2. Van Mise’s Statistical (or Empirical) Definition
If trials are to be repeated a great number of times under essentially the same condition then the limit of the ratio of the number of times that an event happens to the total number of trials, as the number of trials increases indefinitely is called the probability of the happening of the event.
It is assumed that the limit exists and finite uniquely. Symbolically p (A) = p = provided it is finite and unique.
The two definitions are apparently different but both of them can be reconciled the same sense.
Example Find the probability of getting
heads in tossing a coin.
Solution : Experiment : Tossing a coin
Sample space : S = { H, T} Þ
n (S) = 2
Event A : getting heads
\ A
= { H} Þ n (A) = 1
Therefore, p (A) = or 0.5
Example Find the probability of getting
3 or 5 in throwing a die.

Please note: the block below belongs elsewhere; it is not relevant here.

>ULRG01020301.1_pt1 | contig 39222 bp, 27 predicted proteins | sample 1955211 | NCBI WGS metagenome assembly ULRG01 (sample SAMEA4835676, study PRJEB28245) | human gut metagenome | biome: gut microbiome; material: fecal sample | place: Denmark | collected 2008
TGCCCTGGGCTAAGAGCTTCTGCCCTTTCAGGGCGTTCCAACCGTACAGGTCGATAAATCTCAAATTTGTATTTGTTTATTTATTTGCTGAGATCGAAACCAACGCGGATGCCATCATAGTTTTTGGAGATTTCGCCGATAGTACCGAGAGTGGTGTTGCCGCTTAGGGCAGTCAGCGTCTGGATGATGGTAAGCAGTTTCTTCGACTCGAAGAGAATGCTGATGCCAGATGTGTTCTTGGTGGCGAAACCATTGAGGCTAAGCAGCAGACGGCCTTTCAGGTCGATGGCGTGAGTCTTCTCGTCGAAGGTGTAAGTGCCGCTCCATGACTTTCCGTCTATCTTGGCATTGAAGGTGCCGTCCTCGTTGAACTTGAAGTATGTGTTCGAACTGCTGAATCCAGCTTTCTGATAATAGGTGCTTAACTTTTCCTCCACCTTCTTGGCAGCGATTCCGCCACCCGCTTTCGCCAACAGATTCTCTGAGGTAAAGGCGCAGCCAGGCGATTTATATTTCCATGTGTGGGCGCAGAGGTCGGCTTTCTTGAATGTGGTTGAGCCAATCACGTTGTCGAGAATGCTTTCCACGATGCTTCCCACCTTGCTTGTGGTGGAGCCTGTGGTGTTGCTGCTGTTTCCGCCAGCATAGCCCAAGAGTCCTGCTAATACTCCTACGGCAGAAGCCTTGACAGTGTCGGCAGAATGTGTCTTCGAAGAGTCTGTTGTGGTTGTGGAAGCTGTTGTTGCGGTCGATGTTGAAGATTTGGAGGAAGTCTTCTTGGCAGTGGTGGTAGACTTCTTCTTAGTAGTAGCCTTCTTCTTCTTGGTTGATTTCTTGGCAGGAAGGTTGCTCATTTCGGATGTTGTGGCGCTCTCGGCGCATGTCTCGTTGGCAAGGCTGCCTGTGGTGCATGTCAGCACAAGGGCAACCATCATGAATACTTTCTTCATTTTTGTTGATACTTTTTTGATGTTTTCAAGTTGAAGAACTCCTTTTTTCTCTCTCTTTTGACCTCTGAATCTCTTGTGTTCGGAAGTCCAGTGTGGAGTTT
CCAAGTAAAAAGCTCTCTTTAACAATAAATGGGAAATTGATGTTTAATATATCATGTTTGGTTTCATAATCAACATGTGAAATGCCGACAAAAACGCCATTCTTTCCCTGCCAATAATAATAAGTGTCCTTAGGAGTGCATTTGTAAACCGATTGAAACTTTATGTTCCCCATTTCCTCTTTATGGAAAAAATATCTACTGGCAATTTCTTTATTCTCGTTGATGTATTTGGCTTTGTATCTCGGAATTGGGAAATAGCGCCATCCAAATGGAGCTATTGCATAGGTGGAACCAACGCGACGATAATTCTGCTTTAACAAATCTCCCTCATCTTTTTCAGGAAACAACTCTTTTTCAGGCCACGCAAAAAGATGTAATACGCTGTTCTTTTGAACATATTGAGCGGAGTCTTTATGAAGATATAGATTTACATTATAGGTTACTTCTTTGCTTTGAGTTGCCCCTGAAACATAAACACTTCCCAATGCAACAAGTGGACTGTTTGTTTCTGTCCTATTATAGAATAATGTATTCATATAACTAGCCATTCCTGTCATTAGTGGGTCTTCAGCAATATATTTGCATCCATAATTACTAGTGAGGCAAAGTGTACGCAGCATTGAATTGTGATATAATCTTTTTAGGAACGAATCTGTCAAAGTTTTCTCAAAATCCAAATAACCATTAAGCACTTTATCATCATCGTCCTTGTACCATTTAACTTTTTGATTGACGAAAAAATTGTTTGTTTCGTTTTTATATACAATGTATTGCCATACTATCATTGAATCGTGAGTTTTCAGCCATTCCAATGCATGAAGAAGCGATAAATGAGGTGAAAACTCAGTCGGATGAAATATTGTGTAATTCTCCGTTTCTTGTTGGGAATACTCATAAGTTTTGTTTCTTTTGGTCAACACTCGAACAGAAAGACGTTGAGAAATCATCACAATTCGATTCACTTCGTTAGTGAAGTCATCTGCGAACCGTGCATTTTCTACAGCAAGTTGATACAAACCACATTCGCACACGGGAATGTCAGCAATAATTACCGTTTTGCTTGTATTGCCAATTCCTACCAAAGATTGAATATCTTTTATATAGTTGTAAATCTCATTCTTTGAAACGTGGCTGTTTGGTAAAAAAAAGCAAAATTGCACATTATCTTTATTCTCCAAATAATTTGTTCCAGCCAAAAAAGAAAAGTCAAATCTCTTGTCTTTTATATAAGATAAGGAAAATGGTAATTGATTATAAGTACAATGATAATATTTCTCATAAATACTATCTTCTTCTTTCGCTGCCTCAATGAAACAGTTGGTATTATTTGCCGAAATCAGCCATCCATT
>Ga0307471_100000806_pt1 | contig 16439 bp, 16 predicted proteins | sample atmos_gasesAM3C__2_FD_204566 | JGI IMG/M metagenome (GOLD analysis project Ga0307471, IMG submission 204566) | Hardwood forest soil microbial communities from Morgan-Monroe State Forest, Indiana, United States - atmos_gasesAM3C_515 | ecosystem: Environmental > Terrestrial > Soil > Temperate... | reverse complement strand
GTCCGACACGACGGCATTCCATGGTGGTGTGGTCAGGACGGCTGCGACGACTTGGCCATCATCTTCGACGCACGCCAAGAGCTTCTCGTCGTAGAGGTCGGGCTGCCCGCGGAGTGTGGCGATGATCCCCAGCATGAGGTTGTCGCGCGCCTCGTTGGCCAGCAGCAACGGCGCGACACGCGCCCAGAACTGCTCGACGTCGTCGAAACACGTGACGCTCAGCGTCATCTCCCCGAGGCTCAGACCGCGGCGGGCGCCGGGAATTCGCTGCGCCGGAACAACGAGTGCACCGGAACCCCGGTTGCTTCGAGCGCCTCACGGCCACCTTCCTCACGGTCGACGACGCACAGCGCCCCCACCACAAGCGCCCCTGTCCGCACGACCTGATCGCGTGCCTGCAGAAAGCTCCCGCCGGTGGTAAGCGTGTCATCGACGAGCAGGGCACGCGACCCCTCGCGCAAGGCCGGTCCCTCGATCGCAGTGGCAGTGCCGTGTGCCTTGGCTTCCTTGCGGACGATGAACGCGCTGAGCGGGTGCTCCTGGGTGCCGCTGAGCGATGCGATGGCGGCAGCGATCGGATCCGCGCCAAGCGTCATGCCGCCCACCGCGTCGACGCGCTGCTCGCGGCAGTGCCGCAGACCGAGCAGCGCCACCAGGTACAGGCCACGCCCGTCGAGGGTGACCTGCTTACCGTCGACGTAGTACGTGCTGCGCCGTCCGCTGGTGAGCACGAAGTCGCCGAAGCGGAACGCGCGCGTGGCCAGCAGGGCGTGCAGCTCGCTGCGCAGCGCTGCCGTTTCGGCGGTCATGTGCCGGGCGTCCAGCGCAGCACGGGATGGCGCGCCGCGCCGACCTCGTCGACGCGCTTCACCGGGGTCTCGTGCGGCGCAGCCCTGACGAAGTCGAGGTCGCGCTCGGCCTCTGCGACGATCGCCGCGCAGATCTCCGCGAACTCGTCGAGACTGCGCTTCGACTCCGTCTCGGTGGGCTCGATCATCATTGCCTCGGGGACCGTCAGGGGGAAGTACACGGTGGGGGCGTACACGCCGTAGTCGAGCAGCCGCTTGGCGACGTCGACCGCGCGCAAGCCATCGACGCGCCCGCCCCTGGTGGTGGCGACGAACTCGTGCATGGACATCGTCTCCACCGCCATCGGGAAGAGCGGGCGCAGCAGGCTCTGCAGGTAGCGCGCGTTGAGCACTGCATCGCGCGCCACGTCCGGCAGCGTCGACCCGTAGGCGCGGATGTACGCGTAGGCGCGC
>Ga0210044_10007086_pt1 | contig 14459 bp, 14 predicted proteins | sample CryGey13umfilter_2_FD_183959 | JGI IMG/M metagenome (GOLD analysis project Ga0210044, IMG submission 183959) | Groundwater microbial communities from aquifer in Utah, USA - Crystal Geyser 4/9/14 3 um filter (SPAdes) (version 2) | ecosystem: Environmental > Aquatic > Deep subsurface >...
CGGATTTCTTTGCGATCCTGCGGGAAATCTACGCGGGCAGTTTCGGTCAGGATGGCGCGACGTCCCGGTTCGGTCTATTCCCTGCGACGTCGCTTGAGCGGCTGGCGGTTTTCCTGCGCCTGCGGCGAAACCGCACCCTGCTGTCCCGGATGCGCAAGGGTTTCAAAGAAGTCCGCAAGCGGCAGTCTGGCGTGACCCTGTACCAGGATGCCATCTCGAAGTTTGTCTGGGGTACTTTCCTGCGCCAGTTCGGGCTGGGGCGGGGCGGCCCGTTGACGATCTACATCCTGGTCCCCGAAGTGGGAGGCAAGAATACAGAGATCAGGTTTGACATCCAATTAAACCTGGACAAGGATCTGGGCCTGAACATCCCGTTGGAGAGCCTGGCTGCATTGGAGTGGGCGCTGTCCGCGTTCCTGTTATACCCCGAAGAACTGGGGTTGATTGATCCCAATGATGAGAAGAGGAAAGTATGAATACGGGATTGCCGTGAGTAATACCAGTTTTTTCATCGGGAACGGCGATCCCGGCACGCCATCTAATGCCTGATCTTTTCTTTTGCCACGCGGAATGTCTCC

Solution : Experiment : Throwing a dice
Sample space : S = {1, 2, 3, 4, 5, 6 }
Þ n (S) = 2
Event A : getting 3 or 6
A = {3, 6} Þ
n (A) = 2
Therefore, p (A) =
Example Two dice are rolled. Find the
probability that the score on the second die is greater than the
score on the first die.
Solution : Experiment : Two dice are
rolled
Sample space : S = {(1, 1), (1, 2), (1, 3), (1, 4), (1, 5), (1, 6) (2, 1), (2, 2), (2, 3), (2, 4), (2, 6)}...
(6, 1), (6, 2) (, 3), (6, 4), (6, 5), (6, 6) }
n (S) = 6 ´
6 = 36
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